Our fickle spring weather may be warm one day, and chilly the next. But this is one recipe to keep handy whenever you need a restorative slurp that’s like a great big hug in a bowl.
“Cornish Game Hen Soup” is all that, and straightforward to make, too.
It’s from the new “Korean American” (Clarkson Potter), of which I received a review copy, by the gifted New York Times staff food writer Eric Kim.
In this wonderful cookbook, Kim tells the story of being born to Korean immigrant parents trying to make a new life in an Atlanta suburb, where there was no Korean grocery to be found. So, his mother, whom he frustratingly says never measures anything nor ever gives out an entire recipe willingly, adapted and made do. The Korean home-cooking he grew up on was not necessarily completely traditional food, but a delicious amalgamation of cultures and countries flavored with unmistakable can-do spirit.
With bright technicolor photos, the book brings to life his bold, playful, and comforting dishes such as “Creamy Butatini with Roasted Seaweed,” “Meatloaf-Glazed Kalbi with Gamja Salad,” “Kimchi Sandwiches,” and “No-Churn Ice Cream with Dalgona Butterscotch Sauce.”
True confession: I’ve never been much of a fan of beef with broccoli.
Maybe it’s because I’ve dug into too many dishes of it at Chinese lunch buffets or banquet gatherings that were just so mundane and mediocre, with gloppy, over-cornstarched sauce glueing everything together.
There’s never been a version that’s been memorable and exciting.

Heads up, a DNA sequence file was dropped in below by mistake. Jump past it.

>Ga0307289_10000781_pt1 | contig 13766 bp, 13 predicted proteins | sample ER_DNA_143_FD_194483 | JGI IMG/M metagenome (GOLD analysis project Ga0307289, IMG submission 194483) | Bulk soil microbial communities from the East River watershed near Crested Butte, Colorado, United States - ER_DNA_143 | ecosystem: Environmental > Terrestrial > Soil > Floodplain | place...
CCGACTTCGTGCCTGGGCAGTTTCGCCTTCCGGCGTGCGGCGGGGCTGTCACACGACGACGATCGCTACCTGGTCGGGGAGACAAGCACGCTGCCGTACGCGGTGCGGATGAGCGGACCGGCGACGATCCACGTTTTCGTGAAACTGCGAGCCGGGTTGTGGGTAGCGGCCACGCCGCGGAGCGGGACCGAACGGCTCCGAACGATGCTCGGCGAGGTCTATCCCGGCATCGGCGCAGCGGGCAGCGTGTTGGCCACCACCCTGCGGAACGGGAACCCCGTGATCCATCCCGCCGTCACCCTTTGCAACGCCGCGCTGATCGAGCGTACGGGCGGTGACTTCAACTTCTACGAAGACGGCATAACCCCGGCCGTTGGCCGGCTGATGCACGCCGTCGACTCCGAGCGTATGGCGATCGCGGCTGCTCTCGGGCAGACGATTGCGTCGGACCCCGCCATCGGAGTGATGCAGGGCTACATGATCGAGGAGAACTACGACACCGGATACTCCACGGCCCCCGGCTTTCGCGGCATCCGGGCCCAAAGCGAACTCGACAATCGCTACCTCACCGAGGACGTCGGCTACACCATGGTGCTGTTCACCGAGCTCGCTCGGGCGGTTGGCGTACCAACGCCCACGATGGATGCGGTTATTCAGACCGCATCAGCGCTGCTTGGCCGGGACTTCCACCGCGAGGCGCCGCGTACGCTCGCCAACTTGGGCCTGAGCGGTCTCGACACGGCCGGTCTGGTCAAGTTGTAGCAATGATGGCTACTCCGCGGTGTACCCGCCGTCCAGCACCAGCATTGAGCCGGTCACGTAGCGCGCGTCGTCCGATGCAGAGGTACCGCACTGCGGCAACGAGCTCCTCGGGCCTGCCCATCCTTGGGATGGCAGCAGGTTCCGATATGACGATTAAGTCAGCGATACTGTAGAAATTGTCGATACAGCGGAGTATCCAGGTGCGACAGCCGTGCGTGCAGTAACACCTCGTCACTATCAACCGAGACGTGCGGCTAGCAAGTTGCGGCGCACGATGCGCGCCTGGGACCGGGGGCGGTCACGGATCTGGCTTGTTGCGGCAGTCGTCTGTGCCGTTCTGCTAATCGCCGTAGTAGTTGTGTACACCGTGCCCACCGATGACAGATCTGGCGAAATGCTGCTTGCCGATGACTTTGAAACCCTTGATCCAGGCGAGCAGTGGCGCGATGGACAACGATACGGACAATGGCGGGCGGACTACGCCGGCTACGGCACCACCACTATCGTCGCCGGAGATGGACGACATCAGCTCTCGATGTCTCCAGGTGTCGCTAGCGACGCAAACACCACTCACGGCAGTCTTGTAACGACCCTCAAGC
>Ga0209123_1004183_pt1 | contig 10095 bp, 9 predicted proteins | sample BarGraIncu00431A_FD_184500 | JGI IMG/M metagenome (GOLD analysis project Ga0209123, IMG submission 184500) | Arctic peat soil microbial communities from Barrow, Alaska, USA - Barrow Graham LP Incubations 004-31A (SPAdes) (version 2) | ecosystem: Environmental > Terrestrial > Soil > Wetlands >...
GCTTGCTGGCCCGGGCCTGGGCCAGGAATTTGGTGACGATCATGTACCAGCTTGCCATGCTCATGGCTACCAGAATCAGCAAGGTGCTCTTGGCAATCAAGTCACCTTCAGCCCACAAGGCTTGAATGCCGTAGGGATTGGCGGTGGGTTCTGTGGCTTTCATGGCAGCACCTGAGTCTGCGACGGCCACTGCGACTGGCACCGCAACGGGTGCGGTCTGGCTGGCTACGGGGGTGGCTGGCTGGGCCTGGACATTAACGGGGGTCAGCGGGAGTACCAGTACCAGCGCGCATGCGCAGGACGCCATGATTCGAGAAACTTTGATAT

And of course, it would be created by food scientist, cooking savant, and James Beard Award-winning cookbook author, J. Kenji Lopez-Alt.
If you are an avid stir-fry enthusiast already or a beginner picking up a wok for the very first time, you owe it to yourself to get a copy of his new The Wok: Recipes and Techniques” (W.W. Norton & Company), of which I received a review copy.
It will change how you stir-fry. It will change your life.
Spring may signal bountiful flowers. But for me, first and foremost, it brings asparagus.
I can barely contain myself when the first spears start showing up at the farmers markets. Because from then on out, I eat my fill of those sweet, thick spears every week until they disappear all too rapidly at the end of their short season.
Asparagus aren’t often highlighted in Indian cooking. So, when I spied a recipe for “Asparagus Fry” flavored with chilies, mustard seeds, and shredded coconut, I was all in.
It’s by San Franciscan Shivangi Rao, a designer and product manager in the healthcare industry, who founded the blog, Raody Recipes.
Growing up, Rao was plagued by digestive and cognitive autoimmune illnesses, which even impacted her ability to walk at one point. She eventually learned that certain foods triggered her symptoms, which led her to eliminate them. The only problem was many of them were the beloved foods she had grown up with: Indian sweets made with refined sugar; lentils high in starch; and rice and roti, both high in simple carbohydrates.
So, she set out on a path to reclaim those flavors that are so integral to her family and culture.
Besides the abundance of raw, fresh herbs and addictive umami of fish sauce, the other aspect of Vietnamese food that I adore is the French influence on the cuisine.
Case in point: “Vietnamese-Style Sauteed Artichokes.”
Artichokes are certainly not a veg you’d normally see in Vietnamese dishes. But they work beautifully in this recipe from the cookbook, “Tasting Vietnam” (Rizzoli, 2021), of which I received a review copy.
Written by Anne-Solenne Hatte, an actress and model of French and Vietnamese heritage, the book showcases the home-cooking of her maternal grandmother, who grew up in the rice fields of Hanoi, then emigrated to Washington, D.C. and then France, where she opened the restaurant, La Hanoienne.
From surviving the famines of Vietnam to raising nine children in France, her grandmother’s cooking sustained and satiated through the decades, preserving tradition but also adapting to her surroundings along the way.